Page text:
This may come as a shock to Square, but you have a conjoined twin named Enix with a massive library of titles. Other than Actraiser, virtually none of these titles have gotten any love and some of these titles, like Mystic Ark, were never released outside of Japan. You don’t need to make everything a bloated, big-budget AAA title.  Some playable older titles with quality-of-life improvements are sufficient. Why do I have to commit Nintendo’s greatest sin (emulation) to play most of the Dragon Quest titles? Why aren’t they simply ported over to PC?  While I don’t want to exploit a man’s death, I am a capitalist at the end of the day and with the untimely passing of Dragon Quest character designer, and animation icon Akira Toriyama, there was no better way to pay tribute than to say “remember all those games you either must play on a mediocre cellphone or substandard Nintendo DS emulator? We’re going to release those on Steam, but better-looking!” Money on the table, my friends.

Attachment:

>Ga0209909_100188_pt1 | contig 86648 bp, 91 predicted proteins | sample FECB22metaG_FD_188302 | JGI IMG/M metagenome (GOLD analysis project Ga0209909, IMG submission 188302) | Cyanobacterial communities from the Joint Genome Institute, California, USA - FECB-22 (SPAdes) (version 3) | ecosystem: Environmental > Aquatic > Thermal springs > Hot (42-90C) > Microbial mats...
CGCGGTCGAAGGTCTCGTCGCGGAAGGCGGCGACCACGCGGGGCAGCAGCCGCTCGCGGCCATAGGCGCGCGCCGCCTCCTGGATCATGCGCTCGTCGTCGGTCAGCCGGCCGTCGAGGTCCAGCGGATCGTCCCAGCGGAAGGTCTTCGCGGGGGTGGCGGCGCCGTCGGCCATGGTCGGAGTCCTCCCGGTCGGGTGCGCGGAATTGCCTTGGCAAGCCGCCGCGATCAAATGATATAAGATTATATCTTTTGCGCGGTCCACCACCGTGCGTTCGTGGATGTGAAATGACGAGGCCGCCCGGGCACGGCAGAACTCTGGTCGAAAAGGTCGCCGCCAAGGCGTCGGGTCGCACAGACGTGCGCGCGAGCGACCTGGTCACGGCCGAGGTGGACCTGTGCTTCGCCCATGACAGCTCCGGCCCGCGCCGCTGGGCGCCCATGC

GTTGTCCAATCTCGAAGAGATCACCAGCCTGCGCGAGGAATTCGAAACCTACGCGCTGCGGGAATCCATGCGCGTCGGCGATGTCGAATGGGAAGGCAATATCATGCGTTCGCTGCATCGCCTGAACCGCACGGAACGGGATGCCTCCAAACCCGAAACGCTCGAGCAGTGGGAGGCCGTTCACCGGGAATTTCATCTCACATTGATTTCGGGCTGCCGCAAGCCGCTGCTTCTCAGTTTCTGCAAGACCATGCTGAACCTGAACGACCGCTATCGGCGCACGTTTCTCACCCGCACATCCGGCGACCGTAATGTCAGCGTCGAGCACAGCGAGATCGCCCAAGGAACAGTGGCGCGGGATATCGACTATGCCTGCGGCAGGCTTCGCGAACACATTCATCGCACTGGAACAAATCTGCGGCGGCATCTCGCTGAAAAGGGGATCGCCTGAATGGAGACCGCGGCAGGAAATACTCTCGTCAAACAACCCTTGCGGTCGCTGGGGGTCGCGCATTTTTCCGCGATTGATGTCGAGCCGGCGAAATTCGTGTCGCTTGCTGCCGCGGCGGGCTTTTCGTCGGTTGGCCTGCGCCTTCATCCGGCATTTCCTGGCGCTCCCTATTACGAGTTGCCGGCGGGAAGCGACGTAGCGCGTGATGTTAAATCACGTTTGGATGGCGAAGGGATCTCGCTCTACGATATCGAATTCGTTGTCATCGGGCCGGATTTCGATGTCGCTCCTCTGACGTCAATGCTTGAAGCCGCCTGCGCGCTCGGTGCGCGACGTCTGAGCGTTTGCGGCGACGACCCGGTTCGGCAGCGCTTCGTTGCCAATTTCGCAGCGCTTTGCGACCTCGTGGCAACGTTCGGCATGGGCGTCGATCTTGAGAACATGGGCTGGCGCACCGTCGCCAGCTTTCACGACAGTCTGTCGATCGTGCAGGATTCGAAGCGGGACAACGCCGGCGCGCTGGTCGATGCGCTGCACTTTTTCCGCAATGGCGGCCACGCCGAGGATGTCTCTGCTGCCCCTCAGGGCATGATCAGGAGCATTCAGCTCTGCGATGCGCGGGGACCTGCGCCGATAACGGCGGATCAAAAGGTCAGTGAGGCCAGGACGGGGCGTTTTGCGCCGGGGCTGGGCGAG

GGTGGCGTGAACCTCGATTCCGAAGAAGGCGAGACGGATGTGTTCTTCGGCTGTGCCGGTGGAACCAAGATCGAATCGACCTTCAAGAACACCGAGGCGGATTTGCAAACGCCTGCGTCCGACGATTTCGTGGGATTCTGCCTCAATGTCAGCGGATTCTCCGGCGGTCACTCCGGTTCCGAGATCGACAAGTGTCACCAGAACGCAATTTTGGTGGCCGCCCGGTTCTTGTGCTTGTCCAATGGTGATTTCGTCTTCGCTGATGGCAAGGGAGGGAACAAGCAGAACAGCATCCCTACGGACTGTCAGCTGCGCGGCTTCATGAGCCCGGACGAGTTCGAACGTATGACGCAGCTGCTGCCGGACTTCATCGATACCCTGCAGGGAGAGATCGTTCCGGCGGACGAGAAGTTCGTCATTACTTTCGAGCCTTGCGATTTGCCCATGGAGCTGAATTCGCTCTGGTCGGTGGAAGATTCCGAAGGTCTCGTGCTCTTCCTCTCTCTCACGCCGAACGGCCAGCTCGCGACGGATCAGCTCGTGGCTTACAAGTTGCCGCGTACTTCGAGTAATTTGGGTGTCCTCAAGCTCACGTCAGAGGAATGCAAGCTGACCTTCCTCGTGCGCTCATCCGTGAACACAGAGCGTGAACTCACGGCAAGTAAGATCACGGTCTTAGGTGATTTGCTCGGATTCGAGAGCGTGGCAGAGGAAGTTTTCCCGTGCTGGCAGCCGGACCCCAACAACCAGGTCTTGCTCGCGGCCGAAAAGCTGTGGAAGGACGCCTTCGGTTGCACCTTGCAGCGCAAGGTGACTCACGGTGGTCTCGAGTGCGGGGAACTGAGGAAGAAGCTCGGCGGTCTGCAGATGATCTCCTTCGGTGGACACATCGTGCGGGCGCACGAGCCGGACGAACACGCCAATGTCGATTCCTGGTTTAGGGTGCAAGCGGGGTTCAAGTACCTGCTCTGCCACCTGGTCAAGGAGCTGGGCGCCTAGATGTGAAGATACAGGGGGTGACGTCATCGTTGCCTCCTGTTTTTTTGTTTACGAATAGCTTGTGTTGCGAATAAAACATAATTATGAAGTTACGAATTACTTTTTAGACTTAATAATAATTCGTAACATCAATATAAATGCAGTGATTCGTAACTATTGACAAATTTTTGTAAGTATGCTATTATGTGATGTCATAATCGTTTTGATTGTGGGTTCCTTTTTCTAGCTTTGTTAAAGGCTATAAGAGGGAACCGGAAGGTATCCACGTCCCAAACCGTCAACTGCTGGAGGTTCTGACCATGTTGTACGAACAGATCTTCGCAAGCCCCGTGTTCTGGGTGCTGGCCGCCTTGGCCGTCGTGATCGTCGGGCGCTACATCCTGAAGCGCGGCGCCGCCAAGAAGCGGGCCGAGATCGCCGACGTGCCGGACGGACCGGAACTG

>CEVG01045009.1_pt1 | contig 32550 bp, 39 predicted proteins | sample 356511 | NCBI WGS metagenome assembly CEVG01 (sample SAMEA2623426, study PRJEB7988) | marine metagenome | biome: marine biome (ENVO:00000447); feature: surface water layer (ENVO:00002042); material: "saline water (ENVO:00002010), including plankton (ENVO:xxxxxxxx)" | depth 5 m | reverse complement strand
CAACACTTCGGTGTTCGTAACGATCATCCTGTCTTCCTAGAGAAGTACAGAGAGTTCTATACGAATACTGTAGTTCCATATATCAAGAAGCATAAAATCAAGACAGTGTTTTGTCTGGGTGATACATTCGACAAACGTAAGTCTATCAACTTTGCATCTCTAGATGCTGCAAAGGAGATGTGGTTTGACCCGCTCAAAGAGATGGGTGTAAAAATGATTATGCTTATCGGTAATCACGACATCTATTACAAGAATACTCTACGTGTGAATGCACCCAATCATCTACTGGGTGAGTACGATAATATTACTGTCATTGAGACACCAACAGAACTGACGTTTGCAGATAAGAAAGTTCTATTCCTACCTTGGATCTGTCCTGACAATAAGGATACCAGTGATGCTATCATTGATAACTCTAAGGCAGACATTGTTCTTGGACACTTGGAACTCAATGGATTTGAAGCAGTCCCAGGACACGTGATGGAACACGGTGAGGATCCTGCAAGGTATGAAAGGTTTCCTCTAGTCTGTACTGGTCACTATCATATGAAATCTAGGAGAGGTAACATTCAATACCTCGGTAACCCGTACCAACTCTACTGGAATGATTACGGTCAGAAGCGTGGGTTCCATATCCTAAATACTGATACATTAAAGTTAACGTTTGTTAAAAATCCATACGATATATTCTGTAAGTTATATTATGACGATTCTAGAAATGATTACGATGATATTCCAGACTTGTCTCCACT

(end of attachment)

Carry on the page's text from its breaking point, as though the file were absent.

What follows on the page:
Everyone’s eyes are on Stellar Blade right now, primarily on the posterior of the protagonist, Eve, even the eyes of one Yoko Taro, the genius behind the NieR series. In one of his earliest interviews after being promoted to the new president of the company Takashi Kiryu expressed joy seeing that franchises like Octopath Traveler and NieR had become so beloved.  Unfortunately for developer Shift-Up, Stellar Blade is Sony’s newest hostage, a position Square Enix knows all too well – there are even petitions to FREE STELLAR BLADE. Why not tell the audience “Stellar Blade? We have Stellar Blade at home,” and reintroduce everyone to the wonderful world of 2B?  Unlike Eve, 2B goes where 2B pleases, be it Xbox, PC, or Switch and while Nier Replicant and Automata are widely available on a number of platforms, this would be a great opportunity to bring 2B back for one last rodeo and stick it to the ex-husband Sony in the process.